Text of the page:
Same terms for you [DiCostanzo], $500.00 fine."

After advising the defendant and Hendricks of their right to appeal, the judge addressed them as follows:

"Go over to the Probation Department as soon as you receive your paperwork. Please be careful because I'll put you in jail.

We'll give it a check date of February the 3rd to determine time and place of incarceration."

Following a recess the case was called again, and the following colloquy occurred:

"THE COURT: I'm not sure if I made the record clear. That was 60 days at the end. Did I say subject to motion to vacate?

MR. BELMONTE [counsel for the defendant and Hendricks]: No, you did not.

THE COURT: I intended it, just so you're aware of it. Prepare a motion to vacate for the date of incarceration. If they've not been in any trouble — if I didn't intend it, I would have given it [the jail sentence] up front. I want the record reflect that's what I intended."

A handwritten order was filed, applicable to both the criminal damage to property and the battery cases, which reflected the sentences pronounced at the hearing. The order placed the defendant on probation for one year and stated:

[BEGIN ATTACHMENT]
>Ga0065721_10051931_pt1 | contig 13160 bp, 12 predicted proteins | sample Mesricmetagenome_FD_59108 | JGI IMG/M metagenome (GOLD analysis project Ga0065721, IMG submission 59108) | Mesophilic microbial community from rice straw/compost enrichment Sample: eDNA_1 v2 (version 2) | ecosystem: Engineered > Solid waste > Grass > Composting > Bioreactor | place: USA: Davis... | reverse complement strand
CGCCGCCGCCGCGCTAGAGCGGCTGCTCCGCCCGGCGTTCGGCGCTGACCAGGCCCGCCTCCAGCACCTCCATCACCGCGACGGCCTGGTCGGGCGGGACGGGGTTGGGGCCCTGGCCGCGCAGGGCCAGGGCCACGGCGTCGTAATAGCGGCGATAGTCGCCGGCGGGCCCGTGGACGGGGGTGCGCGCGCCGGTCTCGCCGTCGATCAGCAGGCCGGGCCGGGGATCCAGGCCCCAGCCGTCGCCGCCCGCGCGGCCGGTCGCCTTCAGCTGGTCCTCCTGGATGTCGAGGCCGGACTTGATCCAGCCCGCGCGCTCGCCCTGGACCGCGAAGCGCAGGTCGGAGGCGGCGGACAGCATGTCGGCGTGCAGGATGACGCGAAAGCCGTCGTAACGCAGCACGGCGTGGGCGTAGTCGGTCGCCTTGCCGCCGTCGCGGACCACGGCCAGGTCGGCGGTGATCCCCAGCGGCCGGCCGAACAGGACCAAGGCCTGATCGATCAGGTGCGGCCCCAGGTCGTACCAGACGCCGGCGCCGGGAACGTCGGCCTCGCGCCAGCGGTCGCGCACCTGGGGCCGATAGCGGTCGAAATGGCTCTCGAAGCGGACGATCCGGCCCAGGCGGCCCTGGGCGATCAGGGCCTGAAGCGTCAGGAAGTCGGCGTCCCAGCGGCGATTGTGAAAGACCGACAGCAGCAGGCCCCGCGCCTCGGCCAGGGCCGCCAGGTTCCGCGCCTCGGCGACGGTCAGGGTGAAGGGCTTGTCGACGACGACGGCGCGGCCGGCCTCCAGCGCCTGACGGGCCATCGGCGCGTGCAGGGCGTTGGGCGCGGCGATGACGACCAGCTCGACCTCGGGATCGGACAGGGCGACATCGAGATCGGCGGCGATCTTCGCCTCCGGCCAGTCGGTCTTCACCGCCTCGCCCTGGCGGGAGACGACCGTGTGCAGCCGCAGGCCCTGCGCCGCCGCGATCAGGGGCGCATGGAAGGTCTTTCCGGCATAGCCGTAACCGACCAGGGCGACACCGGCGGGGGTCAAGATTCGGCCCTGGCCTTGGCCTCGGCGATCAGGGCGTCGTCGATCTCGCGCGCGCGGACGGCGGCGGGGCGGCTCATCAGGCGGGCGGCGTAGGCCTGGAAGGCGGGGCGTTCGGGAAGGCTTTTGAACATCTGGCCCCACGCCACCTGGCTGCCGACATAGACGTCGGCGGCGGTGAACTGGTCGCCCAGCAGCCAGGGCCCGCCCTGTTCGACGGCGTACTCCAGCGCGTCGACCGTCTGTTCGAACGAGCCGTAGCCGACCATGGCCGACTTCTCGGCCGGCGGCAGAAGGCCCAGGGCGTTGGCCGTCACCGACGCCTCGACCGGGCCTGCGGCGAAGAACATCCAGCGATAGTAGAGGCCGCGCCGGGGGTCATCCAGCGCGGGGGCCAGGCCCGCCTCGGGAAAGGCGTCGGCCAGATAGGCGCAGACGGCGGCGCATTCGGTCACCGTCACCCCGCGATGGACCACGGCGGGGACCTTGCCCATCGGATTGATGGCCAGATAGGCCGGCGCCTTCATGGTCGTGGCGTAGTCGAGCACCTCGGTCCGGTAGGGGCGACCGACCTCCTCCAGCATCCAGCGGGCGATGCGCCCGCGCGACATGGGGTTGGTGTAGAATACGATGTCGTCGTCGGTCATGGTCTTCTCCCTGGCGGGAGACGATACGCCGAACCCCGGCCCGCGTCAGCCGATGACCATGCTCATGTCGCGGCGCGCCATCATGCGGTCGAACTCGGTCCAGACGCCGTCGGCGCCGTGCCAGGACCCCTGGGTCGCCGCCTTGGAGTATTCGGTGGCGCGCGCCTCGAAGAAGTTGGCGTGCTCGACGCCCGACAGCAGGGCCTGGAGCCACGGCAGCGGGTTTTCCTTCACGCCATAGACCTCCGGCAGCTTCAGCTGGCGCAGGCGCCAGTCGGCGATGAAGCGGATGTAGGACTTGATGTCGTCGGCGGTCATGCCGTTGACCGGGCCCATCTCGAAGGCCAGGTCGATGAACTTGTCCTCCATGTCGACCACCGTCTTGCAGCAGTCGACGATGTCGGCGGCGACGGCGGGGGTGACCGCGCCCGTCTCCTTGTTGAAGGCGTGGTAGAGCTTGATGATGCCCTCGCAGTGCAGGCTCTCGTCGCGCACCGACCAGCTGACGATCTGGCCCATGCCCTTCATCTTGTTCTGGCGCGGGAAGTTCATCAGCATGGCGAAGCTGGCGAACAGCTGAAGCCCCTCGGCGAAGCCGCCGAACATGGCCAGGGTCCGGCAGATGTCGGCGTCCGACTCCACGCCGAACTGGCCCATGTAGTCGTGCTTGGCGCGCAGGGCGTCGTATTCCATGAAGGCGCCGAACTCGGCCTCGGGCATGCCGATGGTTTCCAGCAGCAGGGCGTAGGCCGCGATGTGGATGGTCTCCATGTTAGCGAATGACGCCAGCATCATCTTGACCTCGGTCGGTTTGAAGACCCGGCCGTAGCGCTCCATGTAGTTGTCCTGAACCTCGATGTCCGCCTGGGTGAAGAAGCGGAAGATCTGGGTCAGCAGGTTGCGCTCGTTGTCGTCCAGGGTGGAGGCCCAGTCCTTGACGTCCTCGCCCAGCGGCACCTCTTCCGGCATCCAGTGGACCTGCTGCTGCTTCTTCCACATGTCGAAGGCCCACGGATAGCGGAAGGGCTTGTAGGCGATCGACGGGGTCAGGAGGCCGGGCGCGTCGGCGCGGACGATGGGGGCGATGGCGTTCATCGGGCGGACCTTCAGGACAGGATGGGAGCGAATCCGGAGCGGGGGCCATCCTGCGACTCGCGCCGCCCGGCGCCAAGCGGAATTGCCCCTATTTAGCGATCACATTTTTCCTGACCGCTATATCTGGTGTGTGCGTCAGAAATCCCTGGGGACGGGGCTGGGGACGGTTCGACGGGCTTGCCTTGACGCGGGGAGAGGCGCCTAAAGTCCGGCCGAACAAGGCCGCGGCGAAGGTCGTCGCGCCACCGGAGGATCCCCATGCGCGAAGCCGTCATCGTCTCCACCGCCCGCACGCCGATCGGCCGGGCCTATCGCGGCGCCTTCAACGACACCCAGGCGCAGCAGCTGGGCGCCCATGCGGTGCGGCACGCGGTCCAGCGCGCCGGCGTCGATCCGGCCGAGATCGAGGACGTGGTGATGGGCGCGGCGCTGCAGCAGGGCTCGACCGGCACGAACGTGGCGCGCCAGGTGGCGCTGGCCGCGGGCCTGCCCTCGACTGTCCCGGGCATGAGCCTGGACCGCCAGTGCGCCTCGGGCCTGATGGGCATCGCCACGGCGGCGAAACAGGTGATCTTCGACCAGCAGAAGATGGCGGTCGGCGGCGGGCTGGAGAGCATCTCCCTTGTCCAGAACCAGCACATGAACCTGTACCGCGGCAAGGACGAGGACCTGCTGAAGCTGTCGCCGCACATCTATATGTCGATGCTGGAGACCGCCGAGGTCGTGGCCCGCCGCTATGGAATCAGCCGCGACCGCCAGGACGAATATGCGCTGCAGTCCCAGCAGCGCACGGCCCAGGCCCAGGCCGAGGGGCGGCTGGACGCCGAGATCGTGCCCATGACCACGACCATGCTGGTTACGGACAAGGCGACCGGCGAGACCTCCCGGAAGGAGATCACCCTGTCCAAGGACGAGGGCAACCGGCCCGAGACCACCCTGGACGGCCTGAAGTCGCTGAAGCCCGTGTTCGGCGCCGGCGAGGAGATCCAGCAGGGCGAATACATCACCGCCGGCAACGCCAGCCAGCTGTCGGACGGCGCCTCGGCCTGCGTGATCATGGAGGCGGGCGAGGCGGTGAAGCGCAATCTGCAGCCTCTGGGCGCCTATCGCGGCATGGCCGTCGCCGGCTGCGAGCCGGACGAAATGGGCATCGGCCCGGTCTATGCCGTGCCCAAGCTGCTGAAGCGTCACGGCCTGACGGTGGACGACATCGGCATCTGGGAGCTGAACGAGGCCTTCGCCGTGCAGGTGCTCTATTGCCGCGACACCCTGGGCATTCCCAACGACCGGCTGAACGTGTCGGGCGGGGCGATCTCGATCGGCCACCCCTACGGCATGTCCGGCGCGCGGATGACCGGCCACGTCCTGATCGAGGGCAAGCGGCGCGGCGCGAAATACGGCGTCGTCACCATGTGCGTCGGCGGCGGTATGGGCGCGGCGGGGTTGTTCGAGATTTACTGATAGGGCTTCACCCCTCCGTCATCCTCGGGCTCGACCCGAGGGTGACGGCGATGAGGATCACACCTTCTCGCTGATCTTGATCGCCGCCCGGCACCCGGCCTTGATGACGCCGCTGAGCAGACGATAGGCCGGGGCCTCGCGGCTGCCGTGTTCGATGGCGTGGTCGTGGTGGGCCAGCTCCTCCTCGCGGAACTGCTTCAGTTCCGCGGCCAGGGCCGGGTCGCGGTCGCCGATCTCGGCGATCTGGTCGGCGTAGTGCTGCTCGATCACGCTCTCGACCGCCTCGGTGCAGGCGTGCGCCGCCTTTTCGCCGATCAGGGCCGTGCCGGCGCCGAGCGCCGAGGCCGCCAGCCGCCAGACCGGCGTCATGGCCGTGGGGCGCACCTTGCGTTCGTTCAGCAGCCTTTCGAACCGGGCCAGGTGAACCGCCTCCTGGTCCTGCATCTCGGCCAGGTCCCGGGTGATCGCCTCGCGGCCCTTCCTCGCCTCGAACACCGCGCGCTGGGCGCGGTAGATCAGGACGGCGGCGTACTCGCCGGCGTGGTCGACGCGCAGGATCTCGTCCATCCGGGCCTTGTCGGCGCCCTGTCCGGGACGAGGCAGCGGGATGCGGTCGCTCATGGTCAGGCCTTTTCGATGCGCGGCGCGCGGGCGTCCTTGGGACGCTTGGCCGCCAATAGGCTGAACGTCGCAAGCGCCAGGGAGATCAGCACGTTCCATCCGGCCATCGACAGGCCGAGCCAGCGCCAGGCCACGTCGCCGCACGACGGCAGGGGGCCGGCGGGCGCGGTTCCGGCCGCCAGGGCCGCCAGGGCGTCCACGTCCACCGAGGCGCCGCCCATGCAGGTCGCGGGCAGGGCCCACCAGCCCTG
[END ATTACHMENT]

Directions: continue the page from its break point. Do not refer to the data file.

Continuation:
"It is further ordered that the defendant is sentenced to sixty days (60) incarceration at a place to be determined at a future time and set for status on February 3, 1983. The defendant shall be allowed to vacate said incarceration by motion on that date if the Court sees fit."

Also in the common law record is a probation order for each case, consisting of a printed form with blanks in which material pertinent to the case has been inserted. Each of these orders includes as a condition of probation that the defendant serve the last 60 days of the year in the Du Page County jail. The orders also set a hearing for February 3, 1984, "for motion on incarceration."

On December 2, 1983, the State failed a petition to revoke the defendant's probation on the basis that he failed to report to his probation officer in the months of July and October of 1983. One of the conditions of probation specified the defendant report to his probation officer as directed. On the date that the petition to revoke was filed, the prosecutor also filed a request for the clerk of the circuit court to place the matter on the court's docket for December 9, 1983, "for the purpose of signing of summons." The docket entry for that date indicates that the matter was stricken from the docket and set for review on February 15, 1984. No summons was issued, and no written notice was sent to the defendant regarding the review date.